pruningPruning is a necessary element of landscaping and here in the Arizona desert, it is critical that pruning take place over the next few weeks. Pruning is one of the most confusing and difficult tasks to teach and do here in the Southwest. It could be considered more of an art than a science.

One of the simplest types of plants to prune is a rose bush. Rose bushes demand severe pruning this time of year. There are a couple of things to remember:

• Try to prune no more than one-third to one-half of the plants structure.
• Prune the plant into a vase shape. The middle needs to be open to allow air circulation.
• Prune off any dead, dying or diseased growth.
• All pruning cuts need to be sealed with lipstick, Elmers glue or plant seal.
• Make sure all cuts are at a 45-degree angle above an outward facing bud node.
• Clean up all of your leaf litter from the live plant, because these will harbor pests.

Grapes are one of my favorite plants to grow here in the desert. I normally use them to shade my garden during the summer and because they are dormant during the winter, the vines allow for light to warm my garden during the winter. The biggest confusion about grapes is how to prune them. Normally, if you are trying to optimize production, you need to prune them in certain ways. Types of pruning include:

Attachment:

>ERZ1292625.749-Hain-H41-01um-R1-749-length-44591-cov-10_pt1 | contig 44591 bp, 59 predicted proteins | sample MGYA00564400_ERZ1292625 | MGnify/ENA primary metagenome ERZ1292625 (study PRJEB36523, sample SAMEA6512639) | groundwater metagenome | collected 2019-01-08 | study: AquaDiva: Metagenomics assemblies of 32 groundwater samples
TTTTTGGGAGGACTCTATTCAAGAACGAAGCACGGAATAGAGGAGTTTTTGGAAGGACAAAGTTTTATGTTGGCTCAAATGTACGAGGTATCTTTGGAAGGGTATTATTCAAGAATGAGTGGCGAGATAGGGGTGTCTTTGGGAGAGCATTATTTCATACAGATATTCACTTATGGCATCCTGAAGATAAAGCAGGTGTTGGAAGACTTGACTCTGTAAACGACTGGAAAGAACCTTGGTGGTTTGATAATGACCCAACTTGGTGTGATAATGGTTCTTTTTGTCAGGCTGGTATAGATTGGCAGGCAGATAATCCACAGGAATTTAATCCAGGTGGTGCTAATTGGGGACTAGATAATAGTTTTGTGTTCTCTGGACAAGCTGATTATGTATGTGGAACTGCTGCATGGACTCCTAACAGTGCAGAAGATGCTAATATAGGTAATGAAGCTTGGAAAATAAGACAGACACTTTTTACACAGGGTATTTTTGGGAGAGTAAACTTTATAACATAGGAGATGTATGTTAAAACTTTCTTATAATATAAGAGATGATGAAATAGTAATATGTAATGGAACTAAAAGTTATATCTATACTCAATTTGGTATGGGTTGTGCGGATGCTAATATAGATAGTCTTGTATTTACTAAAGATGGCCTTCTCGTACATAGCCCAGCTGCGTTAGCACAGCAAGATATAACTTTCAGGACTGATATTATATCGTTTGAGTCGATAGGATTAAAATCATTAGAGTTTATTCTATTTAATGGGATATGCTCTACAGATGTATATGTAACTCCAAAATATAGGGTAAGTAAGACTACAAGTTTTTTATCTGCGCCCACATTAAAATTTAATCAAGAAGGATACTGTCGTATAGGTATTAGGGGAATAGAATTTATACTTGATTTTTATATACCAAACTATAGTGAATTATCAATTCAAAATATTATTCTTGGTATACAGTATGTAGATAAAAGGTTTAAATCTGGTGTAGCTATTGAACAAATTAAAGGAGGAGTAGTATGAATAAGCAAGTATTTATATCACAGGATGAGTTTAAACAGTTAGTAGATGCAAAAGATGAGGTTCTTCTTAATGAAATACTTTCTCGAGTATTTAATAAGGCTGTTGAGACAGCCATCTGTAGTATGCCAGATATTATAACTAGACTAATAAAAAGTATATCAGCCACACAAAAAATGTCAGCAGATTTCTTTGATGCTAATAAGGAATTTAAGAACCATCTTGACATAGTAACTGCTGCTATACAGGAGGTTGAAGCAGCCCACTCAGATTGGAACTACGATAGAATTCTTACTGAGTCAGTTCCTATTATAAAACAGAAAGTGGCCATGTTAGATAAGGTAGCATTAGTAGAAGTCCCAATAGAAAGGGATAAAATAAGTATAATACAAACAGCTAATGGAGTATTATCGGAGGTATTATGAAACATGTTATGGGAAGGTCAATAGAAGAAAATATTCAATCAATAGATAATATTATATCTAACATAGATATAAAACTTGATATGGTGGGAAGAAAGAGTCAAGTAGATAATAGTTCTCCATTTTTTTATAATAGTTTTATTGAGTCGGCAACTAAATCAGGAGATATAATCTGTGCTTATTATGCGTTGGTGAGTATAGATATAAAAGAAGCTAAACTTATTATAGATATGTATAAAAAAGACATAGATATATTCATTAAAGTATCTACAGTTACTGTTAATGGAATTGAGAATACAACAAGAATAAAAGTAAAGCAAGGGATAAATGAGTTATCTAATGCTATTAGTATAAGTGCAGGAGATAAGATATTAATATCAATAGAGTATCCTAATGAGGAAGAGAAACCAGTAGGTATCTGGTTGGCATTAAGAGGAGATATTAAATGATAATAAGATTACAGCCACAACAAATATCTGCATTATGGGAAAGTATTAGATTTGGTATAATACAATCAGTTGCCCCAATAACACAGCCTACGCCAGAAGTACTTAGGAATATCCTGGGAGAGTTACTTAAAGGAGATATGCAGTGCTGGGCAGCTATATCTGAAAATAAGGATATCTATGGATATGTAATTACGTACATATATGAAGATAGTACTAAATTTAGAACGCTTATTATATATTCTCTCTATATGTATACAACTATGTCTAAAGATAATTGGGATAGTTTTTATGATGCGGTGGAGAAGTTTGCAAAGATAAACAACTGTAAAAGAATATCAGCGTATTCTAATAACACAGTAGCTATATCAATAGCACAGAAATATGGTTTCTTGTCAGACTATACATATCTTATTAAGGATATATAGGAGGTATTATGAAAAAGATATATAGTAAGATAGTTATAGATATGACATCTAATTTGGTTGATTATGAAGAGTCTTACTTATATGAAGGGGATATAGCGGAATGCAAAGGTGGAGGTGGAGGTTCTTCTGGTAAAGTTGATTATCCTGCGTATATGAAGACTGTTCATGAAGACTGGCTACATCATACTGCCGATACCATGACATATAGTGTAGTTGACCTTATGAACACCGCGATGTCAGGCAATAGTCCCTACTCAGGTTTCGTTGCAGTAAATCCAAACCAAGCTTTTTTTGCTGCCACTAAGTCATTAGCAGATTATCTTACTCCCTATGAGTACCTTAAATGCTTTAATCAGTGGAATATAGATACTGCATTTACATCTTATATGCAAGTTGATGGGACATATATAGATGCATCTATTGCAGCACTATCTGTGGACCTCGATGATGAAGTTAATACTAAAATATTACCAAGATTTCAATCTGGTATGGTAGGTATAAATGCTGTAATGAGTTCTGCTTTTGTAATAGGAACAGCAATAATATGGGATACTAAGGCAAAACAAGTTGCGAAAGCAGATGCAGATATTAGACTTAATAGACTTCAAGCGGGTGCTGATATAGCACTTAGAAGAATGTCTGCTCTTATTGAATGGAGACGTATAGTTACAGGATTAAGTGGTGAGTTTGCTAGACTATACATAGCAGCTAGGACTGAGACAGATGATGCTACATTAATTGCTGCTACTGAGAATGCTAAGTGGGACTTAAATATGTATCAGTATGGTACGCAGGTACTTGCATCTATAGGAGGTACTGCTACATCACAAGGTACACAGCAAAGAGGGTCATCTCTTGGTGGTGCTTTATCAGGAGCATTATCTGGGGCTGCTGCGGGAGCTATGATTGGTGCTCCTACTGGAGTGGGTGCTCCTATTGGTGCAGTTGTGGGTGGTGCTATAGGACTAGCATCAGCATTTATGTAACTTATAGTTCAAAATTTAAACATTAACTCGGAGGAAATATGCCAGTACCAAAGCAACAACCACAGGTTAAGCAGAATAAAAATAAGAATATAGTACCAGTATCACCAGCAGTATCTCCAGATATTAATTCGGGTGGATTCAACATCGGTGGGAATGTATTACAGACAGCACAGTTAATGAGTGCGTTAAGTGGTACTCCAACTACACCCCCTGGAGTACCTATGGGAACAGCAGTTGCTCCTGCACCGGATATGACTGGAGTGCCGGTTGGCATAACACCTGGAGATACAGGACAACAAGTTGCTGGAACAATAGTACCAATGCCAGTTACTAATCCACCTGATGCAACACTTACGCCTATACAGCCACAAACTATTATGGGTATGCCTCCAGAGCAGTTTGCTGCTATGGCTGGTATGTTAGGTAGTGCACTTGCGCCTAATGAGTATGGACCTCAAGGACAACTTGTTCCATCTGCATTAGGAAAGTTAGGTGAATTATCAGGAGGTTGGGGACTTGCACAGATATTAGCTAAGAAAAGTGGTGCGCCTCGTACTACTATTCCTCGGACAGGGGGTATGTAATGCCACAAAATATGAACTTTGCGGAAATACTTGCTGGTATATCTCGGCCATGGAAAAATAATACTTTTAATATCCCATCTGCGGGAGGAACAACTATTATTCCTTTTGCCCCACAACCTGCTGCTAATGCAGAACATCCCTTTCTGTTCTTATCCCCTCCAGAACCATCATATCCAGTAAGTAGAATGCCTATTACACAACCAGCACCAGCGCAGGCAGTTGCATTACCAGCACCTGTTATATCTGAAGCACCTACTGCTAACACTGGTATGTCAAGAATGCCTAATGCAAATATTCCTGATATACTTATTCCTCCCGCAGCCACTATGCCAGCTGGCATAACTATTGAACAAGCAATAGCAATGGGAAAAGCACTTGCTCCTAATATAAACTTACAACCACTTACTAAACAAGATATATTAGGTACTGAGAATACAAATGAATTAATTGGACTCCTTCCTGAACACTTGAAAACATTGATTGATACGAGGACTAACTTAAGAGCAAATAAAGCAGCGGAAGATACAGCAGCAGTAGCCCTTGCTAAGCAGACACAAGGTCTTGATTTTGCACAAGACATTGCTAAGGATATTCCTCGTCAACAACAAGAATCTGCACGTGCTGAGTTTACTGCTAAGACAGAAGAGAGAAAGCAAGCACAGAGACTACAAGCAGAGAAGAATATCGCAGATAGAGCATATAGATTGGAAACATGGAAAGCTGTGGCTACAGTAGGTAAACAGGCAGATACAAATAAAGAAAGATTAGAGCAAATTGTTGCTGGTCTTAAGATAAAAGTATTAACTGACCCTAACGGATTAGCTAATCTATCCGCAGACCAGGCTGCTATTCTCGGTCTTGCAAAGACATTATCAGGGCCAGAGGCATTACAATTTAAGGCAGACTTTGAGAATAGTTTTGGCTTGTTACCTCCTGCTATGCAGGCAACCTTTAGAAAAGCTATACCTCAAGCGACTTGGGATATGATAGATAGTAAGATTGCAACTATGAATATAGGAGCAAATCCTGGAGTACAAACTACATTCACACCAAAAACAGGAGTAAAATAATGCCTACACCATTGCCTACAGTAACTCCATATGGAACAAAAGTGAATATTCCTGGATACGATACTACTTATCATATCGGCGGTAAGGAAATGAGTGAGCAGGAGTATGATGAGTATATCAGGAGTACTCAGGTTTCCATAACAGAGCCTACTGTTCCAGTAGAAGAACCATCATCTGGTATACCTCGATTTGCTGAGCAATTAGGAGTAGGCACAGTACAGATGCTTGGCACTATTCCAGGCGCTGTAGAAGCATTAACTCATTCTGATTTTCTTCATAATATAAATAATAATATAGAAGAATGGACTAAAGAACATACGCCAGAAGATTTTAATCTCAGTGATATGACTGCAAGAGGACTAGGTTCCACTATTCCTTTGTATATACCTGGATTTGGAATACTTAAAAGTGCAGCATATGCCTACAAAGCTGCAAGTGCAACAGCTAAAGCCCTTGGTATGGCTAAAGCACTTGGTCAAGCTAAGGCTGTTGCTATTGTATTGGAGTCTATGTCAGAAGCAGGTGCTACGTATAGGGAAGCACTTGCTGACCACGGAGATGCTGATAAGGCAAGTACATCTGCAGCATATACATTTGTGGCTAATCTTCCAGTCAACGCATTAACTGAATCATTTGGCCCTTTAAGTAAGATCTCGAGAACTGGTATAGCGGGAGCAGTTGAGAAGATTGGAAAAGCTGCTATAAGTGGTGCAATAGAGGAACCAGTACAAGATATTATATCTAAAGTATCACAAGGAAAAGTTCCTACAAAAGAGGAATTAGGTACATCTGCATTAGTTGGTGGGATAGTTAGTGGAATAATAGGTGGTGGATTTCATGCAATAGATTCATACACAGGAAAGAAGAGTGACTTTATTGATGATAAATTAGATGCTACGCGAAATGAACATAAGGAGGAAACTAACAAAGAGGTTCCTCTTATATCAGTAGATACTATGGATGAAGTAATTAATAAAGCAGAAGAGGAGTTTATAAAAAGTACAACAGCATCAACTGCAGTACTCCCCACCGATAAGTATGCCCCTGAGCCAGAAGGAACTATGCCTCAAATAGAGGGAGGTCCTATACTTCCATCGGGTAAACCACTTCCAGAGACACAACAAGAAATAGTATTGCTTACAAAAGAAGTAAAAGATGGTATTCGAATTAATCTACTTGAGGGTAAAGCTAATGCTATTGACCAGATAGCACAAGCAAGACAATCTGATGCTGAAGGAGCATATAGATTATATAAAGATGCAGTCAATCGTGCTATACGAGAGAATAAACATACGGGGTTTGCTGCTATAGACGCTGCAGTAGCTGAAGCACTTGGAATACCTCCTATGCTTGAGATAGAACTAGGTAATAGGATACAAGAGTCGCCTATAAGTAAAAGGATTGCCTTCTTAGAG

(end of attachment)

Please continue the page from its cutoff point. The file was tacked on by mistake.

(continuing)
• Thompson seedless needs cane pruning.
• Perlette needs spur pruning.
• Flames needs spur pruning.

Cane pruning is basically removing everything but two to three canes along a central leader.

Spur pruning is removing all of the growth except eight-20 small spurs along a central leader. Your best bet is to sign up for a class or learn from a neighbor.

With trees, make sure to thin out any dead or dying wood and prune out any cross branches or any branches that don’t create a 45-degree angle from the trunk of the tree.

A couple of rules for pruning include:

• Use the correct tools.
• Never prune more than one-third of the plant or tree.
• A plant or tree usually prunes opposite of its flowing cycle.
• Never prune below the collar of the main trunk. If you are not sure, get advice.

Dave Owens the Garden Guy
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